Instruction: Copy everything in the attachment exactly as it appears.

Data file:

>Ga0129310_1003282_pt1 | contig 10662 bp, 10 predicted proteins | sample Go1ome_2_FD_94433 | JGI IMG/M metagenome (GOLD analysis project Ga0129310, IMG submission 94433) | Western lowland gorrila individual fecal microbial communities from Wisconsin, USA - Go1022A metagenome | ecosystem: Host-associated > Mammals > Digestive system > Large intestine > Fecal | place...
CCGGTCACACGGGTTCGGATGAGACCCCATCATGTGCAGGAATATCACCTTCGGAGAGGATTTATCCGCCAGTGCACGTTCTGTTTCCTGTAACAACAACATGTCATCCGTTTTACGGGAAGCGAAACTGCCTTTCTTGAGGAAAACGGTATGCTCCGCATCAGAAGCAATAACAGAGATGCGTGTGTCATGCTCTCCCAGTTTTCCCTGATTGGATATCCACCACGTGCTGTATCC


>Ga0129310_1003282_pt1 | contig 10662 bp, 10 predicted proteins | sample Go1ome_2_FD_94433 | JGI IMG/M metagenome (GOLD analysis project Ga0129310, IMG submission 94433) | Western lowland gorrila individual fecal microbial communities from Wisconsin, USA - Go1022A metagenome | ecosystem: Host-associated > Mammals > Digestive system > Large intestine > Fecal | place...
CCGGTCACACGGGTTCGGATGAGACCCCATCATGTGCAGGAATATCACCTTCGGAGAGGATTTATCCGCCAGTGCACGTTCTGTTTCCTGTAACAACAACATGTCATCCGTTTTACGGGAAGCGAAACTGCCTTTCTTGAGGAAAACGGTATGCTCCGCATCAGAAGCAATAACAGAGATGCGTGTGTCATGCTCTCCCAGTTTTCCCTGATTGGATATCCACCACGTGCTGTATCC